The Crocker Art Museum, in Sacramento, Calif., has opened "Modern Menagerie", an exhibition of sculptures by Loet Vanderveen, a California artist originally from the Netherlands. Vanderveen (1921–2015) became internationally recognized for his remarkable ability to capture animals' subtle expressions and gestures with minimal detail.
The exhibition, through March 31, 2019, primarily features works from the Crocker's permanent collection.
"Loet Vanderveen was a great friend to the Crocker. He gifted the Museum with his personal art collection as well as many of his own sculptures," says the Museum's Director and CEO, Lial Jones. "We are delighted to show his works together in this exhibition, and present the community with this opportunity to appreciate his minimalist aesthetic, as well as connect with his personal narrative and his lifelong fascination with the animal kingdom."
Loet Vanderveen was born in Rotterdam, The Netherlands. As a boy, he frequently visited the zoo located near his home, and the zoo staff came to know him by name and by face. Recognizing his growing fondness for animals, the staff allowed Vanderveen to assist in caring for primates and to help raise a lion cub. Vanderveen's was heartbroken when the lion grew large enough to be placed in a cage. His growing bond with the animals led to dreams of traveling abroad — especially to Africa — to see the creatures in their natural habitats.
The German invasion of Rotterdam during World War II brought an abrupt end to Vanderveen’s zoo visits. He was devastated when, in preparation for an air raid in 1940, the Dutch army killed many of the zoo's animals in an attempt to minimize further chaos.
“I got there right after the bombardment, and the whole place was in ruins,” Vanderveen later recalled in an article published by The Artifacts Gallery. "The lions and big cats — many of them were shot. But in the midst of it all, there was one elephant roaming. It was very, very poetic.”
With the German occupation of Rotterdam, Vanderveen, of Jewish descent, came to witness and experience human suffering. He escaped the Nazi-occupied territory and was briefly held captive in France.
After the war, Vanderveen took up residence in New York where he pursued his interests in fashion design. During this time, Vanderveen met Fong Chow, an accomplished ceramist and a curator at the Metropolitan Museum of Art. Inspired by Chow, Vanderveen became fascinated with clay and the complex art of glazing. He abandoned the fashion industry and took private lessons from Chow for three years. The knowledge Vanderveen acquired would later inform his experiments with bronze patinas.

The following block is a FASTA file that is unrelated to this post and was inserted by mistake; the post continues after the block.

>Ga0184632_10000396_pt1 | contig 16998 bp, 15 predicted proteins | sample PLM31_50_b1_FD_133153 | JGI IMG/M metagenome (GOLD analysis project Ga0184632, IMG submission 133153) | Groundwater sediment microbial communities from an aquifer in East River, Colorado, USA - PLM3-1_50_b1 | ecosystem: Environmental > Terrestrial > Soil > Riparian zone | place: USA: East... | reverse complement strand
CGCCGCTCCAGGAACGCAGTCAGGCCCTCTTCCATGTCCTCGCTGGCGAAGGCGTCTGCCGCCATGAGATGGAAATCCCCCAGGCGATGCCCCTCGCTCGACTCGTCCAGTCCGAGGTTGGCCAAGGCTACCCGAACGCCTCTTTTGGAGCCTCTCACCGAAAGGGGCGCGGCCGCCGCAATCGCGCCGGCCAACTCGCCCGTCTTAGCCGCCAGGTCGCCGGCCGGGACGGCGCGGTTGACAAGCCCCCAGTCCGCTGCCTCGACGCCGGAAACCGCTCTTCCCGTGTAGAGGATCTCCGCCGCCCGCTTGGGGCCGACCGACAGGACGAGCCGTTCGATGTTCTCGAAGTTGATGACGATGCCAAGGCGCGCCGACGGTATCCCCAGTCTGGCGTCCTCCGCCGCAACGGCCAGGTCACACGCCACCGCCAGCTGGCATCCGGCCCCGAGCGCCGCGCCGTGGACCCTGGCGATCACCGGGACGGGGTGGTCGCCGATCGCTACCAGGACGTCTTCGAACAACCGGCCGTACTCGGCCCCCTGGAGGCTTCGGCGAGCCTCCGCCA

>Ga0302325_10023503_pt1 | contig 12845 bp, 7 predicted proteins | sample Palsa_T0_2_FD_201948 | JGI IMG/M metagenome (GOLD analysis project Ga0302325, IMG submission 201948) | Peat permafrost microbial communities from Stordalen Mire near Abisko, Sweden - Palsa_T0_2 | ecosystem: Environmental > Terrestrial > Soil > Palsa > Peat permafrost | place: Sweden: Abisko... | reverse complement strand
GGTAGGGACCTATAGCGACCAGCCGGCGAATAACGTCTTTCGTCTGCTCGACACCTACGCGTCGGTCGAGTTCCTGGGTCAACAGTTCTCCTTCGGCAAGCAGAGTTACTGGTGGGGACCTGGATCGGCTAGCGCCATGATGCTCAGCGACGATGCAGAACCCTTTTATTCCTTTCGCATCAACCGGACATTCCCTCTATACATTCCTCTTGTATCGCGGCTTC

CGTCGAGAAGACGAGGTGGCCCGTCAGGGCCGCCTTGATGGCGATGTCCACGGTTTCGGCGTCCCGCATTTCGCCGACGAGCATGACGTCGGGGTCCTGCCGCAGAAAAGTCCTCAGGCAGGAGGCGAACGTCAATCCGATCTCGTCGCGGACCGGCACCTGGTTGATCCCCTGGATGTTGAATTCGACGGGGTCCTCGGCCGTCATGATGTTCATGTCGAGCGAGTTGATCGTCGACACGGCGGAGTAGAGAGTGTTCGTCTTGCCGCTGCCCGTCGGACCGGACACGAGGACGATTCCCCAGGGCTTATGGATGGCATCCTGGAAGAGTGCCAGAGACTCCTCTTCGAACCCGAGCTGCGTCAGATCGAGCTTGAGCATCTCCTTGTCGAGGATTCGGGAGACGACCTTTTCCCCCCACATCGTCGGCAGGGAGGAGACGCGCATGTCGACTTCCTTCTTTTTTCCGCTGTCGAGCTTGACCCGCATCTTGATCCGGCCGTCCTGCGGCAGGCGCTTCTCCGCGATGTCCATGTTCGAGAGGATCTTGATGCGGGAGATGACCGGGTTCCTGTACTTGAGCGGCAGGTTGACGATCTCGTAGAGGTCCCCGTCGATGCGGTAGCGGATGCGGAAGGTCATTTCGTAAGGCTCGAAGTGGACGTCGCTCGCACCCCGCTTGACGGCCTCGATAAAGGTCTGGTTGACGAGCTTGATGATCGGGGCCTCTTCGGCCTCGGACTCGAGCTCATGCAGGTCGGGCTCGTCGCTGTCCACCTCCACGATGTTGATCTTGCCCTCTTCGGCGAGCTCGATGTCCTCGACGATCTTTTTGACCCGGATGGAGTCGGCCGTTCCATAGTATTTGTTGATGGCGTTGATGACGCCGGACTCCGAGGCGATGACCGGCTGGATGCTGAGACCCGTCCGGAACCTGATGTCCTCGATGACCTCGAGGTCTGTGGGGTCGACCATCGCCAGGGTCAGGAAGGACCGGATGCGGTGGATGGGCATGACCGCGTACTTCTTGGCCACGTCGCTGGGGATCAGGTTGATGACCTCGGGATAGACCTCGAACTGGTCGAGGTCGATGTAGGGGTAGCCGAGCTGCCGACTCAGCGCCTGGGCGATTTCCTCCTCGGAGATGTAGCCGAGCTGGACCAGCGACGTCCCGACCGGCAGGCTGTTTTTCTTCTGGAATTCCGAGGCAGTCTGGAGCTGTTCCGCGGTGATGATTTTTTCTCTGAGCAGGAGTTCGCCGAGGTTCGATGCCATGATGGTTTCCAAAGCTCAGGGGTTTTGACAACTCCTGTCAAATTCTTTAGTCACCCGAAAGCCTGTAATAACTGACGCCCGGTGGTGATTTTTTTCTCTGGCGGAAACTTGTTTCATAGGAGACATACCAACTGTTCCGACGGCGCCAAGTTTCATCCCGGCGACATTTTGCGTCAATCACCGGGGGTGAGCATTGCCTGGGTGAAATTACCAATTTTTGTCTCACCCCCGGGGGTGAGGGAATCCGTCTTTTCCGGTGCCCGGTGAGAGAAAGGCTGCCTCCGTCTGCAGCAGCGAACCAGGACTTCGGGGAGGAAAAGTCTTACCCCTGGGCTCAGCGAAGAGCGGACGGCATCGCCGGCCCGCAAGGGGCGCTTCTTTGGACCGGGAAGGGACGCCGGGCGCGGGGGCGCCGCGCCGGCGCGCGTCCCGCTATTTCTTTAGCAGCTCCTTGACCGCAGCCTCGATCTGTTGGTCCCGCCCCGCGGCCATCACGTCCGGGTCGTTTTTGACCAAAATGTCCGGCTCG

In 1959, Vanderveen settled along the coast of Big Sur, California. His home and studio offered respite from the city and gave him the opportunity to focus on his ceramics. He soon transitioned from vessels to humorous human figures that captured the nuances of human interaction — qualities that he adapted as he began to explore animal figures, which would become the primary subject of his work.
In 1985, Vanderveen’s residence was lost to a wildfire in Monterey County that scorched more than 50,00 acres. Undeterred by the loss, he rebuilt his home and studio and continued working daily on his bronze sculptures. Upon is death at the age of 93, many of his works were brought to their new home at the Crocker Art Museum, where they are preserved for future generations to appreciate.
"Modern Menagerie: Sculpture by Loet Vanderveen" is an exhibition of 33 bronze, marble, and ceramic sculptures, most of which feature animals grazing, moving in herds, and stalking their prey. The exhibition also features several examples of the artist's early ceramic works, including two vessels.
Crocker Art Museum Assistant Curator Christie Hajela notes that many of Vanderveen's sculptures resemble objects that the artist collected during his travels to Africa, Asia, Central America, and other countries and cultures around the world.
“Vanderveen’s animal sculptures have a timeless quality, which is part of what gives them their broad appeal," says Hajela. "Their streamlined surfaces and minimal details resonate with a modernist aesthetic, while they also clearly echo some of the ancient objects in his collection. The similarities between the artist’s own Royal Horse and the ancient Chinese ceramics he gifted to the Crocker, for instance, are unmistakable.”
This exhibition is organized by the Crocker Art Museum. A full-color, hard copy catalogue accompanies the exhibition and is available at the Crocker Art Museum Store.